The current economic expansion has lasted almost 10 years now, soon to be the longest on record. Some investors see that looming 10-year anniversary, coupled with the recent market volatility, as a reason to worry about when the next recession will occur.
We know that nothing lasts forever – especially not bull markets. The market moves in cycles and we should expect a recession to follow this expansion. The only thing we don’t know is when.
What should investors do to prepare for this inevitability? Consider this scenario to find the answer: You’re driving down the road when a deer darts in front of your car. Do you swerve to avoid the deer or hold the wheel steady?
If you swerve out of your lane (and into a ditch, tree, or oncoming traffic) to avoid the deer, you expose yourself to greater risk of injury than staying in your lane and possibly striking the deer. Given that the deer is likely running, there’s also a reasonable chance by staying in your lane it will clear your lane and you can both pass unharmed.
You should hold the wheel steady and avoid swerving. But even if you know that’s the objectively best thing to do, your impulse and emotion may override that knowledge in the moment. Most drivers reflexively jerk the wheel anyway.
The Unpredictable Deer in Your Lane as an Investor: The Next Recession
Investors display similar impulses when experiencing market fluctuations or nerves about the next recession. Instinctually, investors want to swerve, altering portfolios to be more conservative or increasing cash allocations in hopes of missing the downturn.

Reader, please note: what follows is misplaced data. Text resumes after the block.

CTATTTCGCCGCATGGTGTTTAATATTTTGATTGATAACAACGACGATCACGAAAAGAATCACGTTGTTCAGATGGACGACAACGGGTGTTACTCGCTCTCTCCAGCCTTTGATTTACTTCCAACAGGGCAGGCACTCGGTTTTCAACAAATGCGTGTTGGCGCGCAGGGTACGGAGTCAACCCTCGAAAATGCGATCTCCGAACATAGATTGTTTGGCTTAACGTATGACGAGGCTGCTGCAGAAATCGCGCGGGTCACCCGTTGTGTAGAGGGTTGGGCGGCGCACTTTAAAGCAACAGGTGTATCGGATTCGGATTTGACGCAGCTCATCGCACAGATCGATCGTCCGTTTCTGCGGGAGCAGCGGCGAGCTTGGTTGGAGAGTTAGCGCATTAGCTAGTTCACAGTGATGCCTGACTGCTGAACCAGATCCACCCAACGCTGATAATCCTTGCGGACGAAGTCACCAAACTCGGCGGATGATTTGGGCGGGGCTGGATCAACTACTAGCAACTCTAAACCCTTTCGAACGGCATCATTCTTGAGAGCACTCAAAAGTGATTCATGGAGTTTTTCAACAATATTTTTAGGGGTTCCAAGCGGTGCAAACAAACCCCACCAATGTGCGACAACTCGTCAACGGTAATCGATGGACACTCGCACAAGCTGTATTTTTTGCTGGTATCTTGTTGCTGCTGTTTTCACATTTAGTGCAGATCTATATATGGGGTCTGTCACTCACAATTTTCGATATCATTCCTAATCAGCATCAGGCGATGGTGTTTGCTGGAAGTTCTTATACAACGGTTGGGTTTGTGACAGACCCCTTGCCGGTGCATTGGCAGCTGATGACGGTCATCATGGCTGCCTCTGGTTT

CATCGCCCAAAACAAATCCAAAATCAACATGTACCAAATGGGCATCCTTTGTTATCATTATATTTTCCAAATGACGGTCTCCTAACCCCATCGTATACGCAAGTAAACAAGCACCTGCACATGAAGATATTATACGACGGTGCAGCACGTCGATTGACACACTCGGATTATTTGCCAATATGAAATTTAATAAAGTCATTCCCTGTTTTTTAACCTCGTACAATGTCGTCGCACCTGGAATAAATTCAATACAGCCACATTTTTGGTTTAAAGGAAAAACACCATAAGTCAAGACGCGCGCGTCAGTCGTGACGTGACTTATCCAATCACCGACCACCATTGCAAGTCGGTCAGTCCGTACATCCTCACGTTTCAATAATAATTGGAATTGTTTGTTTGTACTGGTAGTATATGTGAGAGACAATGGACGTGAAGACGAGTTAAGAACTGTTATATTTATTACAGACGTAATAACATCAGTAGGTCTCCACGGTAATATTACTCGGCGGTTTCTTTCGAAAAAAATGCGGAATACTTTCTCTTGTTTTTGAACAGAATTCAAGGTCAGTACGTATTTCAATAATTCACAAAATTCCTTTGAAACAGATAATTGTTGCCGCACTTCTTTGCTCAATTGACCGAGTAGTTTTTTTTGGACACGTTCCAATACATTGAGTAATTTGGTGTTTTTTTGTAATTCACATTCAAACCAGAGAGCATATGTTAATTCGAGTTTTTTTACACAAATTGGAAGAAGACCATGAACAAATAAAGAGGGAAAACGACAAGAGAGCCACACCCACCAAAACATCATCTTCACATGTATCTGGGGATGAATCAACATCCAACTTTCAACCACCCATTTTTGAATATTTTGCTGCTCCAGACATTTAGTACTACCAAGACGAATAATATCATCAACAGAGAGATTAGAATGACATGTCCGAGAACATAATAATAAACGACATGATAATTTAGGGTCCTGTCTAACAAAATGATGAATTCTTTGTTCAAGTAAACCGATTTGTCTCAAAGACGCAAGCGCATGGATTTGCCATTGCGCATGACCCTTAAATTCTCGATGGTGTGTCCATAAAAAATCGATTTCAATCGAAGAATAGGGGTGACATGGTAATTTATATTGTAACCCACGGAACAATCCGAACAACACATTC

This presents the same problem as the swerving driver does: investors trying to avoid the next market downturn expose their portfolios and long-term financial goals to more risk than they would if they stayed appropriately invested.
And don’t forget the other reason for not swerving around a fast-moving animal: there’s a chance there simply won’t be a collision.
How many times have experts predicted a recession that never came? There have been 10 recessions in the U.S. since 1950. Despite an abundance of economic data to leverage, economists and market experts have never successfully predicted future recessions with a high degree of accuracy.
Don’t swerve to avoid something you may never hit anyway – and don’t tinker with your portfolio based on predictions of an event that may not happen when you think it will.
The Cost of Getting Things Wrong (and Why You’re Unlikely to Get It Right)
If you try to sidestep the next market downturn, you face the daunting task of choosing precisely when to swerve out of your current strategy but also when to swerve back.
Timing the market correctly once is difficult enough. Doing so correctly twice is even more unlikely because investors who try often sell when they feel bad and buy when feel good. This strategy of investing leads investors to buy high and sell low, which creates disappointing results in a financial plan.
Since 1900, the average length of market expansions has been 48 months. The average length of recessions has only been 15 months.1 We spend about triple the time in market expansions on average as recessionary periods.
If an investor decides to swerve to miss a potential recession, they’re much more likely to miss part of an expansion than a recession. The average recession is almost over by the time investors realize there is a recession, meaning investors who swerve risk getting out of the market after they’ve already endured the greatest pain of the downturn.